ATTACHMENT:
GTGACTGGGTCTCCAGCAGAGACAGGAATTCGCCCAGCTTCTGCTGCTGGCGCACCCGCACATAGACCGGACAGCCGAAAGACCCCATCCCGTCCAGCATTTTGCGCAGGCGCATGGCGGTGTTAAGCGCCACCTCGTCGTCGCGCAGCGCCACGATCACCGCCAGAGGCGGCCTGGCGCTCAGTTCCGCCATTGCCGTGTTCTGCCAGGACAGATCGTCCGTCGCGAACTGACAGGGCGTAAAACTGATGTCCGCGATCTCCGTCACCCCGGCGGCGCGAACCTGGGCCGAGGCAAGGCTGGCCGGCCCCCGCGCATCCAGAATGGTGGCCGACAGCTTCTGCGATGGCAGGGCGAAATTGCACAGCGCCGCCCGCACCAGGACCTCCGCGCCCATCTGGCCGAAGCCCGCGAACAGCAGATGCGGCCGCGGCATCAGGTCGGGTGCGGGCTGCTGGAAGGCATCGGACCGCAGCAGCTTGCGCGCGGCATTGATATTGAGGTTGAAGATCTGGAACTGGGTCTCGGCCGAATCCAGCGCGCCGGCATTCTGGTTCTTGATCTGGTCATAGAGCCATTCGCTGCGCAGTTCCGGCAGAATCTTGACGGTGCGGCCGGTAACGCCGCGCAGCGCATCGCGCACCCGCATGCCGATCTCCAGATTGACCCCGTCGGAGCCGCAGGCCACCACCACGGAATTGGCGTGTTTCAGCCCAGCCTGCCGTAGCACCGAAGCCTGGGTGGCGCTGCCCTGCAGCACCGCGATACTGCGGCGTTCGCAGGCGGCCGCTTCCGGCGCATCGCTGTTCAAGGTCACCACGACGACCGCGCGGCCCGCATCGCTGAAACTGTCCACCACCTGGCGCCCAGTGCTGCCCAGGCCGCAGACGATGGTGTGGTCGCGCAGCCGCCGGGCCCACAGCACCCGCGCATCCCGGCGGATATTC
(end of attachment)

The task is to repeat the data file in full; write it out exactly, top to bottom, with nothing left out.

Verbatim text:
GTGACTGGGTCTCCAGCAGAGACAGGAATTCGCCCAGCTTCTGCTGCTGGCGCACCCGCACATAGACCGGACAGCCGAAAGACCCCATCCCGTCCAGCATTTTGCGCAGGCGCATGGCGGTGTTAAGCGCCACCTCGTCGTCGCGCAGCGCCACGATCACCGCCAGAGGCGGCCTGGCGCTCAGTTCCGCCATTGCCGTGTTCTGCCAGGACAGATCGTCCGTCGCGAACTGACAGGGCGTAAAACTGATGTCCGCGATCTCCGTCACCCCGGCGGCGCGAACCTGGGCCGAGGCAAGGCTGGCCGGCCCCCGCGCATCCAGAATGGTGGCCGACAGCTTCTGCGATGGCAGGGCGAAATTGCACAGCGCCGCCCGCACCAGGACCTCCGCGCCCATCTGGCCGAAGCCCGCGAACAGCAGATGCGGCCGCGGCATCAGGTCGGGTGCGGGCTGCTGGAAGGCATCGGACCGCAGCAGCTTGCGCGCGGCATTGATATTGAGGTTGAAGATCTGGAACTGGGTCTCGGCCGAATCCAGCGCGCCGGCATTCTGGTTCTTGATCTGGTCATAGAGCCATTCGCTGCGCAGTTCCGGCAGAATCTTGACGGTGCGGCCGGTAACGCCGCGCAGCGCATCGCGCACCCGCATGCCGATCTCCAGATTGACCCCGTCGGAGCCGCAGGCCACCACCACGGAATTGGCGTGTTTCAGCCCAGCCTGCCGTAGCACCGAAGCCTGGGTGGCGCTGCCCTGCAGCACCGCGATACTGCGGCGTTCGCAGGCGGCCGCTTCCGGCGCATCGCTGTTCAAGGTCACCACGACGACCGCGCGGCCCGCATCGCTGAAACTGTCCACCACCTGGCGCCCAGTGCTGCCCAGGCCGCAGACGATGGTGTGGTCGCGCAGCCGCCGGGCCCACAGCACCCGCGCATCCCGGCGGATATTC